11. The whole area outside the dumping area was littered with polythene bags blown by the wind. The polythene bags extend to the neighbouring properties and go quite a distance, as far as the eyes can see. These polythene bags get blown and lodge themselves in the grass and the acacia trees found in the area. I did not see any trees that can be said to have been planted as claimed by Mr. Olwero. The vegetation, as I have mentioned is grass and short acacia trees, which is natural to the area and that is all that I saw. Neither did I see any personnel from the National Youth Service or any efforts made at compacting the waste.
12. There was no fence around the dumpsite. There was indeed some garbage on the road including glass. Inside the dumpsite were persons separating waste. They seemed more interested in plastic bottles more than anything else. I think for them, it is a commercial venture rather than a deliberate activity of environmental conservation and/or protection. There was a Nakuru County Government tractor which had come loaded with waste and which dumped the same at the core of the dumpsite. There appeared to have been some recent attempt to clear part of the dumpsite.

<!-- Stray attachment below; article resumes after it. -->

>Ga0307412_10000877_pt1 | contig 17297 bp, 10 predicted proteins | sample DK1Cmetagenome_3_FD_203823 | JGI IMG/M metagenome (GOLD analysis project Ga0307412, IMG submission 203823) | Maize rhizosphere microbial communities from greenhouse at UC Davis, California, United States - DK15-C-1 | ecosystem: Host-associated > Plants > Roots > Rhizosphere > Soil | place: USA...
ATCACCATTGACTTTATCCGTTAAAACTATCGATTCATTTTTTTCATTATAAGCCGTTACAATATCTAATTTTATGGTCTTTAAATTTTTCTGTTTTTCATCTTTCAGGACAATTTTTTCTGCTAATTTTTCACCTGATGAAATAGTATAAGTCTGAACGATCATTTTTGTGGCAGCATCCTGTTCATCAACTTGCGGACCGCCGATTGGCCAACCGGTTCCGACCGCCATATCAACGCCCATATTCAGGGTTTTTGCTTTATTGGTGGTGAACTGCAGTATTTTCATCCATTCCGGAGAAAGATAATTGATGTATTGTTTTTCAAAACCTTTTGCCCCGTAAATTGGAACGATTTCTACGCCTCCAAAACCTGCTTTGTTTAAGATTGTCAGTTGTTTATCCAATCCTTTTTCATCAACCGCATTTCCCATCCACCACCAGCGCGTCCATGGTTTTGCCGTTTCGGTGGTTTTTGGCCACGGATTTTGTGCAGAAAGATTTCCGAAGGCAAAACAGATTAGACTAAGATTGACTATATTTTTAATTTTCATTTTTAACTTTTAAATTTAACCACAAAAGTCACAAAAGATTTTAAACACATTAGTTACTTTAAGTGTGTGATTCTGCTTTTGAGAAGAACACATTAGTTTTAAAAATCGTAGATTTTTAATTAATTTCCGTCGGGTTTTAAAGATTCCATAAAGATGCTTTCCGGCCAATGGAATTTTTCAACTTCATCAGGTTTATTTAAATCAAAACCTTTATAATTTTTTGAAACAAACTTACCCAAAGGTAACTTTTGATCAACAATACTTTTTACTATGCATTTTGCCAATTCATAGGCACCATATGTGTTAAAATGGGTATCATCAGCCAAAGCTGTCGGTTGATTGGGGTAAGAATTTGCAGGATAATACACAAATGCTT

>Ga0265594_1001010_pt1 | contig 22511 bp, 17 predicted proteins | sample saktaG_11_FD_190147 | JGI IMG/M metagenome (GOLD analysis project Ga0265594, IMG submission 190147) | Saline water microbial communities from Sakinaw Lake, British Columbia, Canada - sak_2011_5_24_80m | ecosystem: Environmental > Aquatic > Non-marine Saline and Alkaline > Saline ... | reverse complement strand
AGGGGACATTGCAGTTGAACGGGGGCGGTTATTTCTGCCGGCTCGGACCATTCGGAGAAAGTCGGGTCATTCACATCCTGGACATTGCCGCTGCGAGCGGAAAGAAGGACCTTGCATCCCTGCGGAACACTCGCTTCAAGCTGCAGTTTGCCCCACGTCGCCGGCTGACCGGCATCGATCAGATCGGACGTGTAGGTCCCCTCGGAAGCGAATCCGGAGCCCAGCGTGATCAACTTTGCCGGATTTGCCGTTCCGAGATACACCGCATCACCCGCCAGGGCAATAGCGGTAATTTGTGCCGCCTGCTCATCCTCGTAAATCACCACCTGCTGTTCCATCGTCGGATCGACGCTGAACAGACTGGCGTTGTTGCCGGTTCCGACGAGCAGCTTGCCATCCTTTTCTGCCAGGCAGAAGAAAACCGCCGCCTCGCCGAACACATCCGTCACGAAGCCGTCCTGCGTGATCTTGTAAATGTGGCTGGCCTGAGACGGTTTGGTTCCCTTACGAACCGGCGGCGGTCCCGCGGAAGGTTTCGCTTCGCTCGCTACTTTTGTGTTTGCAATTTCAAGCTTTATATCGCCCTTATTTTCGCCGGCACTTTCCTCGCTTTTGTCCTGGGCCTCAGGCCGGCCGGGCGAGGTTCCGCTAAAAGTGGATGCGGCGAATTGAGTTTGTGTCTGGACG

13. With my above brief description, I trust that one can get a synopsis of what we are dealing with.
C. SUBMISSIONS OF COUNSEL